Google is pushing ahead. Version 89 of Chrome included a test run for FLoC, and you may already have been enrolled without your knowledge: Head to the Am I FLoCed? website run by the EFF to check. If you are part of the trial and don't want to be, go to the Chrome Settings pane and choose Privacy and security, then Cookies and other site data, and check the Block third-party cookies option to disable FLoC. (You can also install this extension from DuckDuckGo to block FLoC.)
Microsoft, Apple, and Mozilla are still very much on the fence about FLoC: It's possible that their browsers may eventually adopt the technology, but it looks as though FLoC will need to be a lot tighter from a security and privacy point of view, and a lot more transparent for users, before other major browsers besides Chrome are going to adopt it. It's also not yet clear if FLoC clears the GDPR data regulations in Europe—for now, Google isn't testing the tech in European countries.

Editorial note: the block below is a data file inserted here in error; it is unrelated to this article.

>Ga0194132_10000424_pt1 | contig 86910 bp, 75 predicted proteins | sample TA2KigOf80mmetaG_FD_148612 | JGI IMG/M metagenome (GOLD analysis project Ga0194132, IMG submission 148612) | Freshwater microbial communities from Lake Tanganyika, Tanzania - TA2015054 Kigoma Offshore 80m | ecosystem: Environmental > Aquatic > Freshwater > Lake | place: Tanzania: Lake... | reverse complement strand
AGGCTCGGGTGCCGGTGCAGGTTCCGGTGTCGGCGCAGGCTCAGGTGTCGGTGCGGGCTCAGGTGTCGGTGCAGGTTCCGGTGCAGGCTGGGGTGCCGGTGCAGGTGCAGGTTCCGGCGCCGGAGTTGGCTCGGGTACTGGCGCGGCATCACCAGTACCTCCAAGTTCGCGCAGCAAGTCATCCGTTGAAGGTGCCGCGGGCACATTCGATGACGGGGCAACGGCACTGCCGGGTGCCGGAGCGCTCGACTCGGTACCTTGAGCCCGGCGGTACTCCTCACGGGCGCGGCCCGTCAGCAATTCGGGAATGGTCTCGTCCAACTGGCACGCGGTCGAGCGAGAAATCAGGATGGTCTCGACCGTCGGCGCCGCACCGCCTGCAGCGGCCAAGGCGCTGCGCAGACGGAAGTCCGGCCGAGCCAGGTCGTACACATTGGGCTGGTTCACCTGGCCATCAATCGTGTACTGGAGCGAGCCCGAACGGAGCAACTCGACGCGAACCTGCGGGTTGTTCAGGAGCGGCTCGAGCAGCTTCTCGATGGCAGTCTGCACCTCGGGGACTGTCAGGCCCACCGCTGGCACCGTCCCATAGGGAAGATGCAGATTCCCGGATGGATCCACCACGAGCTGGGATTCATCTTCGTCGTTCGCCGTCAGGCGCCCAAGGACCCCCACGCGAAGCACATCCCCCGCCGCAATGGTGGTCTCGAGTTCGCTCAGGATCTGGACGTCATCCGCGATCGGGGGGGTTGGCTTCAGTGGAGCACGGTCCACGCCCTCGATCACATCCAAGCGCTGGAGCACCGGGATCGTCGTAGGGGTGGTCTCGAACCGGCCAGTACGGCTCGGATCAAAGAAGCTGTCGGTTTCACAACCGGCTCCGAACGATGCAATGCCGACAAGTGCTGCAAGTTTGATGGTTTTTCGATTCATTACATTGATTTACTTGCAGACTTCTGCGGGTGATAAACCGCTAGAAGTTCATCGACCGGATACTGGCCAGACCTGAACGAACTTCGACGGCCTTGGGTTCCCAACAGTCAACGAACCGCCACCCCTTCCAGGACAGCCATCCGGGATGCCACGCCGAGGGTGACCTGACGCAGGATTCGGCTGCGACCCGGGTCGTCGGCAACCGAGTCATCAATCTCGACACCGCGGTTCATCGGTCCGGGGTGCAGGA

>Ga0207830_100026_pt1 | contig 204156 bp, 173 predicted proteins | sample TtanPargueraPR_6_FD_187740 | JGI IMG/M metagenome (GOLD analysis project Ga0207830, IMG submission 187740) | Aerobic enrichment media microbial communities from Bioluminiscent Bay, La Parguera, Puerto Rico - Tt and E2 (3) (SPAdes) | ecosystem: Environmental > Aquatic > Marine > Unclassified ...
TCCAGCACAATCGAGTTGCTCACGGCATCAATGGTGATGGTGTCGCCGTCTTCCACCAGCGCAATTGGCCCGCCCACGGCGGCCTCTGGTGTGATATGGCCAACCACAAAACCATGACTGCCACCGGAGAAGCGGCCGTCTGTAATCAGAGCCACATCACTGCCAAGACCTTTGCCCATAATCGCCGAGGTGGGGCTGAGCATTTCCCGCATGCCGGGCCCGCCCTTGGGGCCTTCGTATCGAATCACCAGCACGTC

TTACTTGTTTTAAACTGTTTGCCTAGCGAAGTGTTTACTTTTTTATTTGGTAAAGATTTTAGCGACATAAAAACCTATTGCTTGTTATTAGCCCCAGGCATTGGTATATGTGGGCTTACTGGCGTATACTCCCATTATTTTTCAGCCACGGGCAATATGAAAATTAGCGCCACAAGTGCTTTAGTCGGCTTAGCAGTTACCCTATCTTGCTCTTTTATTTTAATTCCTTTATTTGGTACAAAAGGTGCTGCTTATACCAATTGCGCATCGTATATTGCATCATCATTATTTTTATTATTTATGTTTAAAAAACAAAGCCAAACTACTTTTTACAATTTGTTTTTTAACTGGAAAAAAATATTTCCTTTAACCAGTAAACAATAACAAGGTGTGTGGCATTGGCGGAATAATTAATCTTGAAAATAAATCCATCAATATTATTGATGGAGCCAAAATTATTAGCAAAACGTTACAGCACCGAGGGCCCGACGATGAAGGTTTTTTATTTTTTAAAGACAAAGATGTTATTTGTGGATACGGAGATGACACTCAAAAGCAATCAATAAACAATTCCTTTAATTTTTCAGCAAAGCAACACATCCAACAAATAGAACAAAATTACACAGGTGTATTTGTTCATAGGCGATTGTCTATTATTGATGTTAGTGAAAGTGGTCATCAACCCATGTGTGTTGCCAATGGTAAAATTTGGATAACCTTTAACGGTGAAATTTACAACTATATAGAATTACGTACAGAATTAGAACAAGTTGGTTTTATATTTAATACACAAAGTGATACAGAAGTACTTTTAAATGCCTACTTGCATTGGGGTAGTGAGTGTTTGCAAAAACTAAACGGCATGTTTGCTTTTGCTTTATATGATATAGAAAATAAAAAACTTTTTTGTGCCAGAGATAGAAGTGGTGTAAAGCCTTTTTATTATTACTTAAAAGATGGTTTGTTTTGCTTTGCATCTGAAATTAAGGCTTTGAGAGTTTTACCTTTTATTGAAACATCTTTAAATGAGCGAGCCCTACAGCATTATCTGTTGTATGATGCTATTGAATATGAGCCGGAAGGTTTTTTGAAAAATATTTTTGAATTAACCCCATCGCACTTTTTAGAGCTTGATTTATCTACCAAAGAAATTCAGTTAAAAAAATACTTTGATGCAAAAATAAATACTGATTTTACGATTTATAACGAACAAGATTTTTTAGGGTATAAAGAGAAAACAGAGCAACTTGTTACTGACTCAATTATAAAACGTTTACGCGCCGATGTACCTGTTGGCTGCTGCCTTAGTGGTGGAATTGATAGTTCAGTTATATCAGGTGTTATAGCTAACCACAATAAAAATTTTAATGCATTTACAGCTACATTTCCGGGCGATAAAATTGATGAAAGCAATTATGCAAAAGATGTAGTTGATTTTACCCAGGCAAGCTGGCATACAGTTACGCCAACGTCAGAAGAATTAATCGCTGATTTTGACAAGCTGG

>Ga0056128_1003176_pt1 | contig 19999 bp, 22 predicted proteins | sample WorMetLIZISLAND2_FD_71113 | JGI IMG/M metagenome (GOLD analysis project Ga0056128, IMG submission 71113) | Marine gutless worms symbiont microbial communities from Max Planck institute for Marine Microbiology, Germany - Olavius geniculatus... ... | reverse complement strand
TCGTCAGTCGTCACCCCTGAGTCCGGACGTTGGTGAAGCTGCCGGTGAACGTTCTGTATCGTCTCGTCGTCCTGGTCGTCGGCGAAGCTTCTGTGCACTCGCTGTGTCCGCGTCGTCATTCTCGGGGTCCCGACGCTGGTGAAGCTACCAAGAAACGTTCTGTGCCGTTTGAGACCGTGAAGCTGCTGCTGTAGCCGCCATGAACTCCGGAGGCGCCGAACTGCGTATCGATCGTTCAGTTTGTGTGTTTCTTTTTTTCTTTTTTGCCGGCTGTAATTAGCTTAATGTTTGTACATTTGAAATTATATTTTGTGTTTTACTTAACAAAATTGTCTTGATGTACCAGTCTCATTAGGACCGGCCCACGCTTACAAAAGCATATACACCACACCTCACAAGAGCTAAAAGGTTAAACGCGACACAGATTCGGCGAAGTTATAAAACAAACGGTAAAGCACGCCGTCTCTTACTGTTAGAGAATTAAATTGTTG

With third-party cookies now blocked by default by a lot of users and a lot of browsers, anyone who makes a lot of money out of targeted advertising—Google, Facebook, ad tech companies—are keen to get a replacement in place. Whether or not a replacement is actually needed, or if FLoC is it, depends on your point of view, but if you're firmly in the "no" camp then you might want to avoid Google Chrome for your web browsing for the foreseeable future.